Bonner County’s amnesty law was given a lethal injection Thursday with commissioners acting as executioner.
After one lawsuit and two public hearings, during which no one spoke in favor of the law, commissioners voted to dump the amnesty idea.
“Our hearts were in the right place when we passed it, but it was clear the public didn’t approve,” Commissioner Dale Van Stone said. “We had to go back and rethink it.”
The law was intended to clean up thousands of illegally subdivided parcels. Residents with the illegal lots would have received pardons and would not have had to meet county planning and zoning regulations.
Over the years, many property owners unknowingly were sold parcels that were too small, had no access or failed to meet other county standards.
Amnesty was a way to sweep 20 years of problems under the rug. But real estate agents, the chamber of commerce, developers and residents all fought the law. The county’s planning and zoning commission even voted to void the amnesty ordinance.
The law died a quick death at Thursday’s public hearing. About 60 people packed a courtroom and asked that the law be scrapped.
“It’s too bad it took so many people and so much time and effort to get this to happen, but I’m glad they (commissioners) did the right thing,” said Jim Watkins. He is the real estate agent who successfully sued the county for passing the law as an emergency in December, thus bypassing public comment and public hearings.
The commissioners’ plan was to adopt the law swiftly, giving people no time to illegally divide more land before the law was enacted. But a handful of residents was tipped off about the upcoming ordinance. They rushed to file deeds, split their land and created at least 265 illegal lots.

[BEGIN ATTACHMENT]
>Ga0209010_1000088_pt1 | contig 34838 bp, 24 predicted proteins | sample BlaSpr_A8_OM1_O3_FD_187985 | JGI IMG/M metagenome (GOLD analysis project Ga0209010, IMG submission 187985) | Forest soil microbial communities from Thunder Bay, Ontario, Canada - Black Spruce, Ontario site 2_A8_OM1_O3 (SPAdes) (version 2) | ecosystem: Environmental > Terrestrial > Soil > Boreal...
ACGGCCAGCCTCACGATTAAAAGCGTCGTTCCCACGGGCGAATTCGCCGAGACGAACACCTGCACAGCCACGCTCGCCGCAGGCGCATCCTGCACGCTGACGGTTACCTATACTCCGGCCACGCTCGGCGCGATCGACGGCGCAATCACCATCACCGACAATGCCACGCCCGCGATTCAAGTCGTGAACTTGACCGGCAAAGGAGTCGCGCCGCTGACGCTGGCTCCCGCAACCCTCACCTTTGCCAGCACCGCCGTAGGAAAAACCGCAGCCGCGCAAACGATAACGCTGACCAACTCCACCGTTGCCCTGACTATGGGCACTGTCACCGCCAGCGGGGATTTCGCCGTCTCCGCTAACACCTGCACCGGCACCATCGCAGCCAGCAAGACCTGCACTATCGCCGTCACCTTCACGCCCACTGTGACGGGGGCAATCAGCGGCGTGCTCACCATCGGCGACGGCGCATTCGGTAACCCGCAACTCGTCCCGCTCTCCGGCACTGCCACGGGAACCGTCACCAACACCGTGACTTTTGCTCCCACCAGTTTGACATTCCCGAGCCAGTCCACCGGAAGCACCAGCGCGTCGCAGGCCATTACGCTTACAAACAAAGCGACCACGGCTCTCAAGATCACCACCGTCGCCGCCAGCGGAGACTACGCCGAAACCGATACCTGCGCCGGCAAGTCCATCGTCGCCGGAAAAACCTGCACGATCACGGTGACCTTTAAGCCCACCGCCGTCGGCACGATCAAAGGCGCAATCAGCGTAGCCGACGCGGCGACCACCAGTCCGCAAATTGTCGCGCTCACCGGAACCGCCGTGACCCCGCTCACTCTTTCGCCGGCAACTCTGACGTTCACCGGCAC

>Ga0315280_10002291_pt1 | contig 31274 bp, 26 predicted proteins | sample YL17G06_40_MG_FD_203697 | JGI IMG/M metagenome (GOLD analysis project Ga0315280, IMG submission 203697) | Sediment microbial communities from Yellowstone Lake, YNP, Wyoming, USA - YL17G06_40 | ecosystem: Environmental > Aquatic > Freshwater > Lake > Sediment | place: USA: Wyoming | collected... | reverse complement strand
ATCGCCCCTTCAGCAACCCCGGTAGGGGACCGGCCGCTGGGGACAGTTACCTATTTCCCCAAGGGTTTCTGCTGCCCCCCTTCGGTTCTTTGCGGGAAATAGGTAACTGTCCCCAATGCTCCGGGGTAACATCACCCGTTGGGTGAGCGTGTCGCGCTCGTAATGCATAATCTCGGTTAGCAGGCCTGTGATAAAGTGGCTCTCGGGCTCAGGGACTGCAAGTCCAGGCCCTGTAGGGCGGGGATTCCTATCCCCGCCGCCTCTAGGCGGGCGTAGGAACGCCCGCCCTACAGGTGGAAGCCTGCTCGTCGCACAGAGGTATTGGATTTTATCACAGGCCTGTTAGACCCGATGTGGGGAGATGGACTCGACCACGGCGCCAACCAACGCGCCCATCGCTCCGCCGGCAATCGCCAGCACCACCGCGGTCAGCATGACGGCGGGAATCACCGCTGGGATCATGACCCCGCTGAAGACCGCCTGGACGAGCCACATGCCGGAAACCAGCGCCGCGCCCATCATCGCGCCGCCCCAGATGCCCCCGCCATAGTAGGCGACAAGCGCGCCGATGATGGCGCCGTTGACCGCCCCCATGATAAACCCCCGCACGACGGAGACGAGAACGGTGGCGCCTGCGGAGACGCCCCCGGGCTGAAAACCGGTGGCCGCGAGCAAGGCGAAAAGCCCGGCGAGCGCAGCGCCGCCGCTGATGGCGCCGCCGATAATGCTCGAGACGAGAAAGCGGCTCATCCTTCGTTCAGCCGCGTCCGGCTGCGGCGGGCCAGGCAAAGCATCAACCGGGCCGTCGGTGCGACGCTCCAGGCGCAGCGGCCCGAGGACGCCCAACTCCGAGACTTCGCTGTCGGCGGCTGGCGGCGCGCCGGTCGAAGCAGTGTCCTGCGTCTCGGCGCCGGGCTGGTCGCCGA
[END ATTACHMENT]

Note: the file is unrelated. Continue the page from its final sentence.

Those who blatantly had abused the law sparked much of the public opposition. The county’s civil attorney, John Topp, was one who took advantage, along with developer Jeff Eich. Eich filed about 156 illegal lot splits just before the amnesty law was passed. Topp filed eight.
“Many subdivisions were done to purposely skirt the law,” real estate agent Jeff Bond told commissioners. “It was a sad day when the people (appointed) to protect us went out to break the law,” he added, referring to Topp.
Many residents argued the law was unfair to people who spent time and money going through the county’s planning and zoning process. Those granted amnesty would be able to sell lots and build subdivisions cheaper because they were free from county regulations.
Amnesty also would flood the market with thousands of lots which were previously undevelopable. “We need to keep a lid on what gets built and where, not take the lid off and let it boil over,” said Brian Bartlett, a land title examiner.
Commissioner Larry Allen didn’t agree with all the criticism of the law, but “I don’t think this is the way to go,” he said.
The county has a process in place to fix illegal parcels on a case-by-case basis. Neighboring property owners, environmental and water quality agencies are notified through that process. Those groups would be excluded from giving comments with an amnesty law.
Commissioner Bud Mueller hinted which way the board would vote. He asked residents to keep their statements as brief as possible. “I think we already know what you are going to say. We’ve gotten very little positive comment about this.”
With the amnesty law gone, Mueller said the county still has a mess to clean up. Landowners and developers can still walk into the courthouse and file illegal lot splits.
They may be denied a county permit to build on the property but that won’t prevent real estate agents from selling the illegally split land, he said.
Watkins suggested the county find ways to keep people from circumventing existing laws instead of granting pardons.
“That is going to take some time. It’s all part of our continued attempt to move into the 21st century,” Watkins said.
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